MY FIFTH LETTER TO THE EDITOR AT THE POST
I've had this one in the hopper awaiting the right moment. A letter writer mention "separation of church and state" and my reflexes took over. I think this one was too close in time to the last one for them to run. I'm just going to have to find some other outlet for these letters. Any suggestions?
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Subject: Letter to the Editor
I'm always amazed when people exclaim, "that will violate the separation of church and state." Big deal. So what. There is no constitutional requirement for the separation of church and state. The First Amendment to the Constitution instead reads: "Congress shall make no law establishing a state religion, the practice of religion shall not be abridged". Thomas Jefferson used the separation phrase in a speech and religiphobes have been misusing it ever since. The two are not the same; the real standard is more of a declaration of neutrality or impartiality while the bogus implies, if you'll excuse the term, non-intercourse. An unbiased reading of the Constitution tells us that the government should treat all religions the same, the bogus reading tells us that government should not have anything to do at all with religion.
This false reading does cause problems. For example, relying on the false separation standard, some schools would not allow religious student groups the same access to school facilities that it allowed to non-religious student groups. Fortunately, the Supreme Court put them straight. Others feel that the government cannot provide dollar one to any religious institution for any reason. In fact, money can be provided constitutionally to a religious organization as long as the money is not used to for religious purposes and is provided within a framework that allows money to be provided to both religious and secular organizations, without partiality to one or the other. So please, if you don't believe me, look up the First Amendment for yourself. If you are worried about making sense of it, remember it was written not by modern politicians, but by the leading citizens of revolutionary America for the common man and was therefore written with clarity and directness.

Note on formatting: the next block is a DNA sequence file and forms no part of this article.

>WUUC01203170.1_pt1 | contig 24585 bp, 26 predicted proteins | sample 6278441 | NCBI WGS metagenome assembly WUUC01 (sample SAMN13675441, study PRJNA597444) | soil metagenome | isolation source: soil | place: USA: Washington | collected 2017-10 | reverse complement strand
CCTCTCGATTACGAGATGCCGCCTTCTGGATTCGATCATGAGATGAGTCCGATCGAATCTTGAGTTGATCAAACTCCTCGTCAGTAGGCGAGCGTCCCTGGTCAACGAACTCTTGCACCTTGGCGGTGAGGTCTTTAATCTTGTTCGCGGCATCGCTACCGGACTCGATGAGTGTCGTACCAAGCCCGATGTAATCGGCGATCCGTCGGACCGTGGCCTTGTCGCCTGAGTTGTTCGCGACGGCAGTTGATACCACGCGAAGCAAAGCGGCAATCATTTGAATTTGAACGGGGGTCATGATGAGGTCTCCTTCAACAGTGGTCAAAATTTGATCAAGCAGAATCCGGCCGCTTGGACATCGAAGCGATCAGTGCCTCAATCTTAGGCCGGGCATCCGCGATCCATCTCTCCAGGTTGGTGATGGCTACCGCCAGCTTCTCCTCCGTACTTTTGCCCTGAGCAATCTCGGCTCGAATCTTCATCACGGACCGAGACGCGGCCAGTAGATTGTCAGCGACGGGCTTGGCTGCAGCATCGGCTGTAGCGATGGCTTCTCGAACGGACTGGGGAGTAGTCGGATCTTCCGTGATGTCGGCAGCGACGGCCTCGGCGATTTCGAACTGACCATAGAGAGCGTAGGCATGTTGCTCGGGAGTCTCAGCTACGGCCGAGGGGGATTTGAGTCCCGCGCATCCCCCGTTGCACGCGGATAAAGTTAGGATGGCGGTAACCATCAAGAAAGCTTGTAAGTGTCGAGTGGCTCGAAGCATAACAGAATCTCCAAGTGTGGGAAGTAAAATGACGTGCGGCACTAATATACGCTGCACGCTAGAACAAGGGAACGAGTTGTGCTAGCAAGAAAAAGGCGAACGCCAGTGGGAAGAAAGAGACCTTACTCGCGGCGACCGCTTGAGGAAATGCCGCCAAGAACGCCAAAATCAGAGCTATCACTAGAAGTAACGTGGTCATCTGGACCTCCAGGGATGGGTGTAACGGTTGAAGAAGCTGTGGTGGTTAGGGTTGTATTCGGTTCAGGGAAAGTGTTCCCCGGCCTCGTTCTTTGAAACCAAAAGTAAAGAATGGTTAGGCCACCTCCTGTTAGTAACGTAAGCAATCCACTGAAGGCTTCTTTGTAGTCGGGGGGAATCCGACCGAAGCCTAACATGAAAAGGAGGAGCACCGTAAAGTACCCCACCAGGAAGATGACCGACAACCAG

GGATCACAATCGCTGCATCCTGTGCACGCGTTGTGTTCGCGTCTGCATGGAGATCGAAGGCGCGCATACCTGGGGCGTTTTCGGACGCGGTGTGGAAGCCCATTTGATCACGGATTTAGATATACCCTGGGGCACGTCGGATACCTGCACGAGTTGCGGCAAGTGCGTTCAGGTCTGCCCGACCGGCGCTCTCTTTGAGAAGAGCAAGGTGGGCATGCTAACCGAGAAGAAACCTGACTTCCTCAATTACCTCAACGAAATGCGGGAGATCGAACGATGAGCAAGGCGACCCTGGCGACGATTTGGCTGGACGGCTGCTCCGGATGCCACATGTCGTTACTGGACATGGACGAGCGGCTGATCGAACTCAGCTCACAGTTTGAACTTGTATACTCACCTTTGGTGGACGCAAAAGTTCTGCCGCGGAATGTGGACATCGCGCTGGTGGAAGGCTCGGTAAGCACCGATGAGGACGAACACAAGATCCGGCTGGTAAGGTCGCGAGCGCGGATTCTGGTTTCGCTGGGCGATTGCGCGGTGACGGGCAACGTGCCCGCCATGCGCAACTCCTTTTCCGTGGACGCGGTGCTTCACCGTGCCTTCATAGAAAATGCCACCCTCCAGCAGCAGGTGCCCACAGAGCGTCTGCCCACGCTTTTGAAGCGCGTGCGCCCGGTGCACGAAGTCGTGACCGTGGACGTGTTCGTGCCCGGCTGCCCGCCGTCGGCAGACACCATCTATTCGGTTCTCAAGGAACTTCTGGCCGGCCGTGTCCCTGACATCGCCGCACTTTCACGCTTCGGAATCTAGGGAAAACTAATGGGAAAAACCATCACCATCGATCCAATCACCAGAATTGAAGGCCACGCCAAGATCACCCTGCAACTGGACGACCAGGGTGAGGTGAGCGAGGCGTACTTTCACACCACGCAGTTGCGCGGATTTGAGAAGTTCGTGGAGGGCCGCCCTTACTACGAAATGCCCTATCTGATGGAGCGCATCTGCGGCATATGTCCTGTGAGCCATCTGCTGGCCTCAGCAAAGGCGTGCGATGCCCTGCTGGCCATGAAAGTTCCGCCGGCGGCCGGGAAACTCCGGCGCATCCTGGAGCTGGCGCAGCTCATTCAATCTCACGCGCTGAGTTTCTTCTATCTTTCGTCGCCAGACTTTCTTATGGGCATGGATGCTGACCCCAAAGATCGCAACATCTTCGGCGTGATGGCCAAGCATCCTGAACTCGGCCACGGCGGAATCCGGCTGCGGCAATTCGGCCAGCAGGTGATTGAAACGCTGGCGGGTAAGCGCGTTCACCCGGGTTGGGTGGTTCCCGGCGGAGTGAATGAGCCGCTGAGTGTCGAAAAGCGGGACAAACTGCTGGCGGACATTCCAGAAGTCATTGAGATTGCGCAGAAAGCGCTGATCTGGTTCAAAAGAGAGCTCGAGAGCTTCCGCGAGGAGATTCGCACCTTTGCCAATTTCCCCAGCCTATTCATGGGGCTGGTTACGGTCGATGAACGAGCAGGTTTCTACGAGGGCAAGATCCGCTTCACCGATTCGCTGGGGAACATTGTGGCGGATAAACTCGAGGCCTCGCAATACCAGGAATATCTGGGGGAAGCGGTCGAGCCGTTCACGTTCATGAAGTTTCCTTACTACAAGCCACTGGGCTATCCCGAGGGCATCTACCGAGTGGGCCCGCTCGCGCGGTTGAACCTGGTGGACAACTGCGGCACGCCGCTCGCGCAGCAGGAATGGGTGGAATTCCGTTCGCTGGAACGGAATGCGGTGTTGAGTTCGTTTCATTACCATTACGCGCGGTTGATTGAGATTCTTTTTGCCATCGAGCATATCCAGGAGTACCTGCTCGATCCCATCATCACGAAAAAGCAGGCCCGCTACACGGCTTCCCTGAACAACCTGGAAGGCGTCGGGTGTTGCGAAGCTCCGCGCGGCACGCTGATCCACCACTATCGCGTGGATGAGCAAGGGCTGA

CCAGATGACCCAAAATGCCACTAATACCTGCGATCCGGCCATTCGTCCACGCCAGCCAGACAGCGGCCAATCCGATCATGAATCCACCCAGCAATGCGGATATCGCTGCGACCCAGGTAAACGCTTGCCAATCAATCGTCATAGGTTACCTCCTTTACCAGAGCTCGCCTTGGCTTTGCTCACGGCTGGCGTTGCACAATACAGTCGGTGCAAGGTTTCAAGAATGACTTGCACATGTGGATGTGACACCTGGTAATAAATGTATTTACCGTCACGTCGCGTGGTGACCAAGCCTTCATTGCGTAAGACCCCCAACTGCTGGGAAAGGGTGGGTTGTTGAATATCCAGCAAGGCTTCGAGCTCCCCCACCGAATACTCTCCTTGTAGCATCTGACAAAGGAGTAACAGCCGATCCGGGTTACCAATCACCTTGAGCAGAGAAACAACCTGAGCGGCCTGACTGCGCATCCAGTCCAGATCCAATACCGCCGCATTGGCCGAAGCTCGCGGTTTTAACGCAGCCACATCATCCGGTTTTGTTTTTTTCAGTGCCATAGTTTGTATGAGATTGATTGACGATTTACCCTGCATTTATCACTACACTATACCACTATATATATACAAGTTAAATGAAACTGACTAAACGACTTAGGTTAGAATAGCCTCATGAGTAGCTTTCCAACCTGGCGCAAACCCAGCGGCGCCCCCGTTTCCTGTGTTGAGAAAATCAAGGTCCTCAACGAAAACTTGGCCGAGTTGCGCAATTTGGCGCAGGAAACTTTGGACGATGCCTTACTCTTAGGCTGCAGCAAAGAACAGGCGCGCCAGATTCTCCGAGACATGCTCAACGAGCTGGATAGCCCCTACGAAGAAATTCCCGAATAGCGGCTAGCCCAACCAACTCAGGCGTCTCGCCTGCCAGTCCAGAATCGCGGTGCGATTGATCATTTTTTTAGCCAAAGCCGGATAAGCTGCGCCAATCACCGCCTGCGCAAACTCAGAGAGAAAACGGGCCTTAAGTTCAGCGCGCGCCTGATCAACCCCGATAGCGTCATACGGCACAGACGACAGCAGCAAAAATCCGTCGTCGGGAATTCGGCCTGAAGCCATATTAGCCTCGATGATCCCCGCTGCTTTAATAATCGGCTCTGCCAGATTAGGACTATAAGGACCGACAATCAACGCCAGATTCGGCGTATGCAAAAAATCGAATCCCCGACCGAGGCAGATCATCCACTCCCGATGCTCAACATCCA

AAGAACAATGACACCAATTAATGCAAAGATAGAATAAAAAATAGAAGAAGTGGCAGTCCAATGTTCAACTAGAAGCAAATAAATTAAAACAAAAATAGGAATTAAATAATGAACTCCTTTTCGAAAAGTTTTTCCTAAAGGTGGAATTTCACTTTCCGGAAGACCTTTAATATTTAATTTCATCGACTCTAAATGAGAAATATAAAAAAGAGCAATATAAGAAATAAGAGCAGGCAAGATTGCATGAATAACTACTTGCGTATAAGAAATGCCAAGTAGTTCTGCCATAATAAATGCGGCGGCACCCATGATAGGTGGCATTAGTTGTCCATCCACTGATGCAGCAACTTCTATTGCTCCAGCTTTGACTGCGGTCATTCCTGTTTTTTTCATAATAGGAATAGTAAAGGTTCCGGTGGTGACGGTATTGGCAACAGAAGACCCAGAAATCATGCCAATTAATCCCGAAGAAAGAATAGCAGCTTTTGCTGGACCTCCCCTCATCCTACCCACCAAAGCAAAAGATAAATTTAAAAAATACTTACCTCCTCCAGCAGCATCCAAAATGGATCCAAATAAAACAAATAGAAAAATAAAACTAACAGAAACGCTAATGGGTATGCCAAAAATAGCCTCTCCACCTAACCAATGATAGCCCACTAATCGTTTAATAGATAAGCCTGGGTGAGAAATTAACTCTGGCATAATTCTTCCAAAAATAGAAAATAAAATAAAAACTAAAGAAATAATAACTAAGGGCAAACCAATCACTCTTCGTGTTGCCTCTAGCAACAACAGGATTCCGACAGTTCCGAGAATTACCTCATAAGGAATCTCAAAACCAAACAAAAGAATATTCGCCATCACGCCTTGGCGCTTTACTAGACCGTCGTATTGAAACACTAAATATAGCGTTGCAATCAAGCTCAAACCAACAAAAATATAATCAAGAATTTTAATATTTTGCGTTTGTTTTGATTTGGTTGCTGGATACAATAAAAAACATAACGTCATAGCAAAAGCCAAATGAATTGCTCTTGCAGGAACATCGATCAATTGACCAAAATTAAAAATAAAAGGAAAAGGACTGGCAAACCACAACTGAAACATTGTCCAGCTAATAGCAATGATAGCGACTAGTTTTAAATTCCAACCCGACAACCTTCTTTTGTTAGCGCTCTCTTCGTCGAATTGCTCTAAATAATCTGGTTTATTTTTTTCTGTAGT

Oh, and would the editorial staff at the Post get over its love affair with the false principle of the separation of church and state and instead fall in love with our constitution which in fact provides for non-establishment and free practice of religion. I would think that a newspaper would want an accurate reading of the First Amendment since that is also where "A free Press" is guaranteed.
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This page last updated 15 April 1998
Contents copyright Kevin Murphy 1998. All rights reserved.